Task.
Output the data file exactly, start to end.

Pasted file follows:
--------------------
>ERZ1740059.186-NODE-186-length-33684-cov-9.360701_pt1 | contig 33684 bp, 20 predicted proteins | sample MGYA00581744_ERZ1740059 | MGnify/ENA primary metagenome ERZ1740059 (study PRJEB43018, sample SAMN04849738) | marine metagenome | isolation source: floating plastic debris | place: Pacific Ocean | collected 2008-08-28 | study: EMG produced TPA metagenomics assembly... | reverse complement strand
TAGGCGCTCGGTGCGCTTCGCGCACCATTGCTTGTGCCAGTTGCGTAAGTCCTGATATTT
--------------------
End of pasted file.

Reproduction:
>ERZ1740059.186-NODE-186-length-33684-cov-9.360701_pt1 | contig 33684 bp, 20 predicted proteins | sample MGYA00581744_ERZ1740059 | MGnify/ENA primary metagenome ERZ1740059 (study PRJEB43018, sample SAMN04849738) | marine metagenome | isolation source: floating plastic debris | place: Pacific Ocean | collected 2008-08-28 | study: EMG produced TPA metagenomics assembly... | reverse complement strand
TAGGCGCTCGGTGCGCTTCGCGCACCATTGCTTGTGCCAGTTGCGTAAGTCCTGATATTT